Directed by: Kathryn Bigelow
Premise: A dramatization of the decade long manhunt for Osama bin Laden, focusing on the efforts of a CIA agent (Jessica Chastain).
What Works: Zero Dark Thirty is a dramatization of recent history with the intent of immersing the audience in the hunt for Osama bin Laden and capturing the frustration and danger of being on the frontlines of a covert war. The filmmakers succeed in doing that and at its best Zero Dark Thirty is a harrowing thriller. The filmmakers of Zero Dark Thirty use a cinema vérité style, meaning that it has a look similar to an observational documentary and so the lighting and set design is often very gritty and the filmmakers rarely use music or intrusive camera techniques. The approach is very similar to that of United 93, the 2006 dramatization of the September 11th attack; the two movies are remarkably similar in tone and style and they would make an excellent double feature. Zero Dark Thirty could be mistaken for one of the many jingoistic action films of late such as Act of Valor but it isn’t. Rather, Zero Dark Thirty is a rebuttal of those films. It’s not that Zero Dark Thirty is unpatriotic but a jingoistic film deals in moral certainty. In films like The Green Berets, the Americans possess impeccable integrity and absolute moral authority. Zero Dark Thirty traffics in moral ambiguity, the anathema of a jingoistic story. Scenes of bureaucrats wrangling with red tape and American agents torturing detainees are not designed to inspire nationalism. Even the finale, in which the Navy SEAL team raids the bin Laden compound, is not a celebration of American militarism. What director Kathryn Bigelow and her crew have created is a stark portrayal of modern warfare in the post-9/11 era. With that in mind Zero Dark Thirty succeeds, at times brilliantly. The detective work is as engaging as any crime drama and the SEAL raid is among the best action sequences in contemporary war films.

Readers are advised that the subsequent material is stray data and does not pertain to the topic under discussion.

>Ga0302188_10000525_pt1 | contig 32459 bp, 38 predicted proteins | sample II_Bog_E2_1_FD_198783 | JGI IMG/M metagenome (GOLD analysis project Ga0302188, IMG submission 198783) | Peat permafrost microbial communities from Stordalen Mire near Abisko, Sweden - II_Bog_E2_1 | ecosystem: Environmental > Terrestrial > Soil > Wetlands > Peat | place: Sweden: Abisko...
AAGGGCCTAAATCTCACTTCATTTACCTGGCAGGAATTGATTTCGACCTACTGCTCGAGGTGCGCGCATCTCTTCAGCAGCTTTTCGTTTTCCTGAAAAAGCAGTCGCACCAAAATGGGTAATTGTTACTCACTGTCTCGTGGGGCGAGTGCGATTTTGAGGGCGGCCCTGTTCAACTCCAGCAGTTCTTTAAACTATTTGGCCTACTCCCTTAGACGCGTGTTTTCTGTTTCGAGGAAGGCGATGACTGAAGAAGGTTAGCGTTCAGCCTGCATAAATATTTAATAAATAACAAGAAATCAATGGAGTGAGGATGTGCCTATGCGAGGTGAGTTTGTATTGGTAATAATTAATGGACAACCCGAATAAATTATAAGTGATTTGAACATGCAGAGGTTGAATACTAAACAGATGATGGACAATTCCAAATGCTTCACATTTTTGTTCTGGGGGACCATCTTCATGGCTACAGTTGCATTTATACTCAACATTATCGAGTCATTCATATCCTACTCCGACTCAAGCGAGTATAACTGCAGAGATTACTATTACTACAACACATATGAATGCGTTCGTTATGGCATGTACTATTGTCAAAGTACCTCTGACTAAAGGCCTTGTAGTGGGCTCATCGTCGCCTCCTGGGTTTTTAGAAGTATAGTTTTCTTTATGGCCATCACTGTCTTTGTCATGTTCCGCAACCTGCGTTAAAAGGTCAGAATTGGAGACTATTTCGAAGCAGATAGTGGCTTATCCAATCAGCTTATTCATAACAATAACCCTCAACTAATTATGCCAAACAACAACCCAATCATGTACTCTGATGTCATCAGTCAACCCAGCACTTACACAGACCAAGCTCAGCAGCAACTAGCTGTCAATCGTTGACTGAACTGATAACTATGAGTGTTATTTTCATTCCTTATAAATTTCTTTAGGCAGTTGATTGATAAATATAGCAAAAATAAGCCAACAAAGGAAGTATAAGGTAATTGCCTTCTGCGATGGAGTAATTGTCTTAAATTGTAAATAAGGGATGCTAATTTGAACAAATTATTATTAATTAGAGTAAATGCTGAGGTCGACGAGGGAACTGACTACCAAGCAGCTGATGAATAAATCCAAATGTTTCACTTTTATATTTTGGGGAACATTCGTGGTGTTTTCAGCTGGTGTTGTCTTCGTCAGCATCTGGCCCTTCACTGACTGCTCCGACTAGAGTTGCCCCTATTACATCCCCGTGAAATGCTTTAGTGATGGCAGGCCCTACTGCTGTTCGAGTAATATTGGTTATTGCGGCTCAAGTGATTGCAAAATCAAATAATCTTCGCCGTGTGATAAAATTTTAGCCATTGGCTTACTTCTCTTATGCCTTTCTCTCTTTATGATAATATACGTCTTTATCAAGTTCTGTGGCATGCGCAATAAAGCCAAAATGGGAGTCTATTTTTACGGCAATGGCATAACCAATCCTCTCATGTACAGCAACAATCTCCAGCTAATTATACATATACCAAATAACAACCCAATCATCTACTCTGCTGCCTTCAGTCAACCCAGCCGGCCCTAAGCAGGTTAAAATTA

What Doesn’t: The comparison between Zero Dark Thirty and United 93 is apt in both positive and negative ways. Zero Dark Thirty echoes many of the cinematic accomplishments of United 93 but it also shares that film’s limitations. The cinema vérité style immerses the audience in the moment but it also constricts the filmmakers from reaching an epiphany. By contrast with the 2005 film Munich, which dramatized Israel’s retaliation for the 1972 Black September massacre, there is no moment of reflection in which the characters or the audience reach a conclusion. Zero Dark Thirty ends very ambiguously, and that in itself may be the point, but there is a difference between intentionally undermining narrative expectations and failing to provide a conclusion. The cinema vérité style of the filmmaking also becomes very problematic for the movie in its depiction of torture. Some critics and politicians have attacked Zero Dark Thirty under the auspices that it glorifies torture; it does not do that, at least not in the sense that the television series 24 did so. The film is ambiguous on the morality of torture but attentive viewers will notice that the terrorism suspects who are tortured generally fail to give useful information. It isn’t until those suspects are treated humanely or bribed that they provide leads. But because the torture scenes are so strong and because Zero Dark Thirty is so morally ambiguous, inattentive viewers may draw the conclusion that torture led to actionable intelligence, something known to be false. Zero Dark Thirty is running afoul of those who want to see torture methods unquestionably rebuked. Those viewers are not going to find what they are looking for in Zero Dark Thirty and it is unfair to hold the film to a standard or style that its makers never intended.
Bottom Line: Zero Dark Thirty is a considerable achievement of moviemaking. The film suffers from its shallowness but as an exercise in craft it is an extraordinary piece of cinema.
Episode: #423 (January 20, 2013)